a day

from evy's notebook

(content warning: anxiety)

I reach for my phone. 9:30 am. Still enough time to get up and make breakfast before therapy. Wesley lies beside me, and light flows through the cracks around the edge of the curtain, illuminating their face with the sweetest softness. I alternate between looking at social media and at their face.

The eggs in the fridge are being stored in a large tray - I grab two and hesitantly place them on the table, but as I'm collecting other breakfast ingredients, an egg rolls onto the floor. How do people clean up broken eggs? I grab a plate and spoon some goop from the floor onto the plate, which seems to work well enough to wipe the rest down with a cloth.

I tell my therapist I've been thinking about the difference between setting boundaries and ultimatums, and she says part of setting boundaries is acknowledging the other person's needs and expressing a desire to accommodate them. I don't know if I agree with this. She says that avoiding situations where I feel anxious can be good if they're unhealthy environments, but warns that avoidance also often fuels anxiety. I wish that managing anxiety wasn't so complicated, and I wish to be kinder to myself when I'm anxious. My therapist recommends I join a group therapy class to practice feeling less shame around anxious thoughts -- "the class might have pretty basic material for you, but it could be good for the community aspect".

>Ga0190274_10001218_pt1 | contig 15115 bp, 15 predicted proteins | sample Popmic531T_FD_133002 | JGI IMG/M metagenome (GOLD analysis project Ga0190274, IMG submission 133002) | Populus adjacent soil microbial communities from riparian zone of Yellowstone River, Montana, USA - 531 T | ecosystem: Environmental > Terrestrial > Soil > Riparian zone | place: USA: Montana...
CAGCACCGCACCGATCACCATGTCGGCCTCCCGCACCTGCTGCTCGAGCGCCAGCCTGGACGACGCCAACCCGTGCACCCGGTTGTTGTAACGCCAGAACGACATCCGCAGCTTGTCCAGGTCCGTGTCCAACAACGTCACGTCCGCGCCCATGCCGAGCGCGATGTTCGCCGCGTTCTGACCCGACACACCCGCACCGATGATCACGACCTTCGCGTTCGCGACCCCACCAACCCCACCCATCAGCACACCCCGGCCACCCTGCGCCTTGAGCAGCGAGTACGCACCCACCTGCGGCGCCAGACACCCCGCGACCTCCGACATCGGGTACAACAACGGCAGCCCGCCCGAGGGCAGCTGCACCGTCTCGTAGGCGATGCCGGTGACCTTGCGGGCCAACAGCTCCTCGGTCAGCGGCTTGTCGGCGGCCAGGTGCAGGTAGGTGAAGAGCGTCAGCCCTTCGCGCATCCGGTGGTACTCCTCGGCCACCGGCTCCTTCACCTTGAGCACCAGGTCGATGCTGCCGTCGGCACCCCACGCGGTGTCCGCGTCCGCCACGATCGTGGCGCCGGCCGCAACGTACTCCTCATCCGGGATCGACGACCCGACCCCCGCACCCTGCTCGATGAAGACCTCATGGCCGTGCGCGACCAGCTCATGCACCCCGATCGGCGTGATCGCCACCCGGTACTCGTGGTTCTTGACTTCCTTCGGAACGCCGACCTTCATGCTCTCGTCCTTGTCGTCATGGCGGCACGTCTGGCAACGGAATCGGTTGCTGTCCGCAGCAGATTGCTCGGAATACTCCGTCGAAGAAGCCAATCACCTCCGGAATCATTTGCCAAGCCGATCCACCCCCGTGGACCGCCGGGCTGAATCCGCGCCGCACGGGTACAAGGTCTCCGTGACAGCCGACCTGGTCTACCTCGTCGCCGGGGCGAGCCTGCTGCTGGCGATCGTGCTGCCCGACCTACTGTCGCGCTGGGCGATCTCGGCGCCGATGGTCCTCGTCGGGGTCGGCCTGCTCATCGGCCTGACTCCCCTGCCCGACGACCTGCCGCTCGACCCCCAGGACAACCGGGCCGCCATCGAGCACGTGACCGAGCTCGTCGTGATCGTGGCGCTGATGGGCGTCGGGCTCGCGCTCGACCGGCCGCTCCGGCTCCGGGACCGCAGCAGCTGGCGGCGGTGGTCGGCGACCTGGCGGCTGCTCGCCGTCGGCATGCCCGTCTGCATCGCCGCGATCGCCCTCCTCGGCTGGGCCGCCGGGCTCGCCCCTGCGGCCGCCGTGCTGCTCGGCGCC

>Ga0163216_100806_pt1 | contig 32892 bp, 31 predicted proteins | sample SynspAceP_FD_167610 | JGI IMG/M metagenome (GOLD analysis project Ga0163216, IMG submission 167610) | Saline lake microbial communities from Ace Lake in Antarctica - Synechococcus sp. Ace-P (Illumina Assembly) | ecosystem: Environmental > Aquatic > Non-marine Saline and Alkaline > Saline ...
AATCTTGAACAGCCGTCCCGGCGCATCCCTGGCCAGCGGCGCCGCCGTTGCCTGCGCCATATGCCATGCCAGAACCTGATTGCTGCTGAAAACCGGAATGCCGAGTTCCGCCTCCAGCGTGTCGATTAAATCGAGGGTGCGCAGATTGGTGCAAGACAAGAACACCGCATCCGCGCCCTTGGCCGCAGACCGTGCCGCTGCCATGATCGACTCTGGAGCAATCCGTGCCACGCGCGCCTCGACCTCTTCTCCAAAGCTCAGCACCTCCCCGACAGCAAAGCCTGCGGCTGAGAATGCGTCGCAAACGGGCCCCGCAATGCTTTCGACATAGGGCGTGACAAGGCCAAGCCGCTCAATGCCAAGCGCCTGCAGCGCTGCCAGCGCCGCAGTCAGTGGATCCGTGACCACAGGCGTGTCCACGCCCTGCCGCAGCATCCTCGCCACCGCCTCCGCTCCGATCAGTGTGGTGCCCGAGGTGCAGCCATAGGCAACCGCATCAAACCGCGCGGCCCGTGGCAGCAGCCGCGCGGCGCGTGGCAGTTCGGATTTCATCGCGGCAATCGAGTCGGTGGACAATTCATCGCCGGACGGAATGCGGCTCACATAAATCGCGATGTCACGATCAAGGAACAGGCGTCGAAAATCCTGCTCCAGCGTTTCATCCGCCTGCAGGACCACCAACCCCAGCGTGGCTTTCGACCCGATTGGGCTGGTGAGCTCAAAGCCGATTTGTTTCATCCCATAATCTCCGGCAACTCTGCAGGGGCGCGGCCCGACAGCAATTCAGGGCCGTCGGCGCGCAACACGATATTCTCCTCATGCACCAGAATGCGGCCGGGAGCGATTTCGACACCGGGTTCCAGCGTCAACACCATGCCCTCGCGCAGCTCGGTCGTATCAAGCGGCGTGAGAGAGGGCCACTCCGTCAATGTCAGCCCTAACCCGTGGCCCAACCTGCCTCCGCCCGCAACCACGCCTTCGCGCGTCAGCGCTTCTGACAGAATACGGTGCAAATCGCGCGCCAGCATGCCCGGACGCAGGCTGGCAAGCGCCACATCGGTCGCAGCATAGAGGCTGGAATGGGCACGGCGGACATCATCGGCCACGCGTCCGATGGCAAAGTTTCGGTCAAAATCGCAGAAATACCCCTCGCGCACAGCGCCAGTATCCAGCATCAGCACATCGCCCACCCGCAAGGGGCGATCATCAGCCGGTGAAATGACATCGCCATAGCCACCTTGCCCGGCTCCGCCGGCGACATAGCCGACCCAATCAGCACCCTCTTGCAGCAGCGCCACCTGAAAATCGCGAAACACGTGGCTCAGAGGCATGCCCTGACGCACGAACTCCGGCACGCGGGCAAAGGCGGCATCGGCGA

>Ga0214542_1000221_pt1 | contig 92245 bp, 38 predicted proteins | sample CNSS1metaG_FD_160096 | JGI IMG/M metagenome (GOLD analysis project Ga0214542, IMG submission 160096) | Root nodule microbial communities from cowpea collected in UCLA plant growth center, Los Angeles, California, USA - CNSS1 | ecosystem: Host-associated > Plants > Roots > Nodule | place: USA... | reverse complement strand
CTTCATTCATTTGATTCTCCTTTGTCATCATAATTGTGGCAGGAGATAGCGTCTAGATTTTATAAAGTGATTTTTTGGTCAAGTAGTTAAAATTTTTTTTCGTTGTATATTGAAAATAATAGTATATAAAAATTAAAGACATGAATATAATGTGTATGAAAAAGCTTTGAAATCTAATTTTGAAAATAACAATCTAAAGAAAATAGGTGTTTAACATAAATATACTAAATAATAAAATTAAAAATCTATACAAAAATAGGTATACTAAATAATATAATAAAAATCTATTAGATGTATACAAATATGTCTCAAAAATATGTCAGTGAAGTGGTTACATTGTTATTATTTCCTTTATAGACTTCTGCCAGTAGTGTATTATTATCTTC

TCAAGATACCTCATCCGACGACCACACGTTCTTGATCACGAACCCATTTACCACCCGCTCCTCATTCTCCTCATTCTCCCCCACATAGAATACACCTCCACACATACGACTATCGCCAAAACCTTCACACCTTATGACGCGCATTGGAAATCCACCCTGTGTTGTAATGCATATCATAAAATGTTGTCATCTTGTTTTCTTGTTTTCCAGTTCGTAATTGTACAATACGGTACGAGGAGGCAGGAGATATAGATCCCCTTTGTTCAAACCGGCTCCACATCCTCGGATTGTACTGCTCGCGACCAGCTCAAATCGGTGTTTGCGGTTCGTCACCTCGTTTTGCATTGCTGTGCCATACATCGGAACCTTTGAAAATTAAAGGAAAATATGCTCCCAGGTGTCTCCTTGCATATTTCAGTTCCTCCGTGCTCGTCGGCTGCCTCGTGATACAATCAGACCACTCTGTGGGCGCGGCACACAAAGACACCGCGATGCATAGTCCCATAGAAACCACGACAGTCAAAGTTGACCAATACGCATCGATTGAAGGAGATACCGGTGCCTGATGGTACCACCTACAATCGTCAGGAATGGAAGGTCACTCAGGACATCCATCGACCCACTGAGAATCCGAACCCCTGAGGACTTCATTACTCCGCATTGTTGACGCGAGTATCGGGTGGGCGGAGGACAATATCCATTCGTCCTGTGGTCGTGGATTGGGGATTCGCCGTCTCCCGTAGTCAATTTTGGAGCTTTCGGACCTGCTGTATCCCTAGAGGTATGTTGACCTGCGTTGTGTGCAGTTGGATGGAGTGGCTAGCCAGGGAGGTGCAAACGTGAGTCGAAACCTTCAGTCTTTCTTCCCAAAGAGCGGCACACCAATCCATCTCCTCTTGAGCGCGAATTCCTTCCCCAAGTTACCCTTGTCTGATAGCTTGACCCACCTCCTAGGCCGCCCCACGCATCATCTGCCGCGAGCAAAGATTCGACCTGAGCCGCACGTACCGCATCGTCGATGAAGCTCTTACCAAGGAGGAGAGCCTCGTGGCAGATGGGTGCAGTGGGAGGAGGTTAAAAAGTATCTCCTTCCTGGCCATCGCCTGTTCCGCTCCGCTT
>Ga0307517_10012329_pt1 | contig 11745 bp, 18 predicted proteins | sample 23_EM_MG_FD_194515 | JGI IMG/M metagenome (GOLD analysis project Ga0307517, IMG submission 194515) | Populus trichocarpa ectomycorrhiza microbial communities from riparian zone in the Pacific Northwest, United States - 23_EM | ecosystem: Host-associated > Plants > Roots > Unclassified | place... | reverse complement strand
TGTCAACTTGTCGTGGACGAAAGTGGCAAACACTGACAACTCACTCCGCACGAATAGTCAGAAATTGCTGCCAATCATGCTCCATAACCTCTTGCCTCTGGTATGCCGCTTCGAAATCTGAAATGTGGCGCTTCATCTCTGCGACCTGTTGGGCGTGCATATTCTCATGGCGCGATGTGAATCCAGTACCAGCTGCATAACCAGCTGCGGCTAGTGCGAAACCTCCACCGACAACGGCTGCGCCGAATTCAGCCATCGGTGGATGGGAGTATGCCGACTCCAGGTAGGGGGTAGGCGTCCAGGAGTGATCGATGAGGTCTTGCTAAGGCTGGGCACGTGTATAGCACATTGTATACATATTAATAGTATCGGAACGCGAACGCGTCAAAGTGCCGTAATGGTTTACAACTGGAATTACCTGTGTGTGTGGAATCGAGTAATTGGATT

Wesley comes into my room while I'm working, and they see me crying. "Do you want to talk about it?" "I don't... know what to talk about. My body just feels overwhelmed." They wrap me in their arms for a while.

I wander upstairs to a common space decorated with string lights and hanging tapestries, lay out a yoga mat, and move through some poses to the rhythm of music playing from my phone. A weird pain shoots through my left wrist, so I switch to balance poses. When I stand in tree pose, I imagine there are roots growing from my belly button and through my leg into the floor.

I'm tired and lightheaded and hungry and the thought of figuring out what to eat feels overwhelmingly daunting. In a wave of shame for having trouble feeding myself, I burst into tears, which only delays my meal further. Eventually, I muster up some determination to do something. I ask Wesley to help me buy food and they walk me to World of Noodle to get a sandwich. While we wait, they do a spoonerism: "Norld of Woodle". The internet says Woodle is a poodle cross-breed.

Two housemates are chatting in the kitchen as they unload groceries, and as I walk in, they're transferring eggs from a carton to the egg tray. Now's my chance! I tell the tale of the egg fiasco from the morning and move the eggs back into the carton.

My mind feels cluttered so I organize the spaces around me. Framed poetry decorated with silver and gold and otters and butterflies go up onto the walls of my new bedroom. The hammer and nails move from my desk to their home in the laundry room. I poke through the items in the laundry room and take inventory: four toolkits, three drills, a survival kit, and a bedsheet depicting dozens of tiny llamas.

My housemates and I watch more episodes of Avatar: The Last Airbender. We hear one of my favorites quotes from the show: "You must never give in to despair. Allow yourself to slip down that road and you surrender to your lowest instincts. In the darkest times, hope is something you give yourself. That is the meaning of inner strength." I fall asleep in Wesley's arms twice - the first time surrounded by pillows and people talking about philosophy, and the second time in my bed surrounded by tissues soaked in my tears.